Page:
A Project of the University of Michigan Law School and the MDefenders Program

Pg. 13 – noting that there is no reliable scientific study validating the hypothesis that shaking alone can cause bleeding in the brain and eyes and neurological impairment; accidents can cause these symptoms

Pg. 14 – discussing thirty documented exonerations of innocent people wrongfully convicted based on shaken baby syndrome (and in 13% of those cases, the innocent person falsely confessed)

Pg. 19 – discussing a survey that reveals fewer than half of forensic pathologists think SBS is a valid diagnosis

Pgs. 20-28 – discussing why experts in biomechanical engineering are relevant to and regularly testify in SBS/AHT cases and how biomechanical studies show that shaking alone cannot produce the medical findings associated with SBS/AHT

Pgs. 28-31 – discussing the many non-abusive causes/circumstances that can present the same diagnostic signs relied upon to support SBS/AHT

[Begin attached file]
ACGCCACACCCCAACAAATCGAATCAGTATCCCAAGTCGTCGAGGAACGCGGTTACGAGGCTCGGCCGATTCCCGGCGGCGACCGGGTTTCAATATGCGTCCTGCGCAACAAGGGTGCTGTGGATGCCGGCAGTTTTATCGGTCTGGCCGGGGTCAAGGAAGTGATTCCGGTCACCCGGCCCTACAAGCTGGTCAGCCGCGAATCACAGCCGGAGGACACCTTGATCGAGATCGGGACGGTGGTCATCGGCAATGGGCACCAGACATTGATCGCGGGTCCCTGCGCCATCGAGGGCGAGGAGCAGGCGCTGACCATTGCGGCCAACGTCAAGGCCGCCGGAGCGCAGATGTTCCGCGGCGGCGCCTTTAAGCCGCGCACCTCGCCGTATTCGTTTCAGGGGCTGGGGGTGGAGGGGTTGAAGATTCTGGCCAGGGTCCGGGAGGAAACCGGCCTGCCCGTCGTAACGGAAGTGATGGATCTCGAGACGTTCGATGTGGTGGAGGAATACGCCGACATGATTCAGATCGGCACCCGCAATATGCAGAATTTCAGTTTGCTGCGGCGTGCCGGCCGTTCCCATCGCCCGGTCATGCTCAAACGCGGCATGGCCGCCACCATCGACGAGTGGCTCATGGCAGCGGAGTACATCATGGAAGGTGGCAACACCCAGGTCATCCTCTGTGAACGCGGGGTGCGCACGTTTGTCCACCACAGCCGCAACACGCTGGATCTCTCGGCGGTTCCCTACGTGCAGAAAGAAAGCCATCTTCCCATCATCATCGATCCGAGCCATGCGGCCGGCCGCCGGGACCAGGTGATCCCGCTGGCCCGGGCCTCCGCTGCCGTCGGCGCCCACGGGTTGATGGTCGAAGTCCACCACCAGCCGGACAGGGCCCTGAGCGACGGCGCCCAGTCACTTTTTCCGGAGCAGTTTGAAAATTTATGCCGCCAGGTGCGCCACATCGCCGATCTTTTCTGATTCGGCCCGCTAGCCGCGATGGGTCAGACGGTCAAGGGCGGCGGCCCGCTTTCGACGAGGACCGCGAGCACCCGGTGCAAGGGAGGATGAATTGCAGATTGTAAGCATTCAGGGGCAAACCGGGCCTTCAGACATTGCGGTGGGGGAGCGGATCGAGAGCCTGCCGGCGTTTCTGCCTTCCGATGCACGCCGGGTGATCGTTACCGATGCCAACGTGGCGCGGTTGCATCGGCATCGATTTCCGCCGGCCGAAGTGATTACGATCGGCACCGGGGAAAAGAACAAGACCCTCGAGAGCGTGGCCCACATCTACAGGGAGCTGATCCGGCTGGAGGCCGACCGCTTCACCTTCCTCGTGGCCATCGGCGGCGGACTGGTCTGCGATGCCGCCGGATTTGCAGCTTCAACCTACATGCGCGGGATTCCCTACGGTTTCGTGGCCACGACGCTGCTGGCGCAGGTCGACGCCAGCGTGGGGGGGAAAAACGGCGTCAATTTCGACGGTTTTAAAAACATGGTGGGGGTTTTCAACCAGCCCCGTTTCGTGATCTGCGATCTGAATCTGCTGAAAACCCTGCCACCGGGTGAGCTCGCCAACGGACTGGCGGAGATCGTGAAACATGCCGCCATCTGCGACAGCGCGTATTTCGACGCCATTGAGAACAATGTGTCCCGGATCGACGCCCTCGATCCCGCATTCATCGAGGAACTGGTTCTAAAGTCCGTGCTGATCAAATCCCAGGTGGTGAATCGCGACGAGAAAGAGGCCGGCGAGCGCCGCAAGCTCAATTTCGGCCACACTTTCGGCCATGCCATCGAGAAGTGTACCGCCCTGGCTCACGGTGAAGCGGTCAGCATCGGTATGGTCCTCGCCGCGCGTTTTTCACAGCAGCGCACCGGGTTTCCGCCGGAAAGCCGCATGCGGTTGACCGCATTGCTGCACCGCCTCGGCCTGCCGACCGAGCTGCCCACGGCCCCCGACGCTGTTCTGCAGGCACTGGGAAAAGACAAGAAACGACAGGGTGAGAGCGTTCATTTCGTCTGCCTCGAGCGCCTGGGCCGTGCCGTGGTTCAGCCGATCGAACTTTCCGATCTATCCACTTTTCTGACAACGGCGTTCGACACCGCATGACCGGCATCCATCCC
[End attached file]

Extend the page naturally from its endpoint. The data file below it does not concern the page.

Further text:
Pgs. 38- 39 – collecting research that discusses the biasing impact of false confessions, how they corrode evidence collection and create a false appearance of corroboration, and how likely they are to lead to erroneous convictions

Pgs. 39-40 – documenting the problem of contaminated confessions

Pgs. 41-42 – discussing research showing that (a) individuals who have experienced trauma as well as (b) individuals who are depressed are more susceptible to police coercion and more likely to falsely confess

Pgs. 42-44 – discussing research about the dangers of police reliance on false evidence ploys to induce confessions

Pgs. 48-50 – surveying recent social science evidence on false confessions

Pgs. 50-53 – discussing social science research on confirmation biases in forensics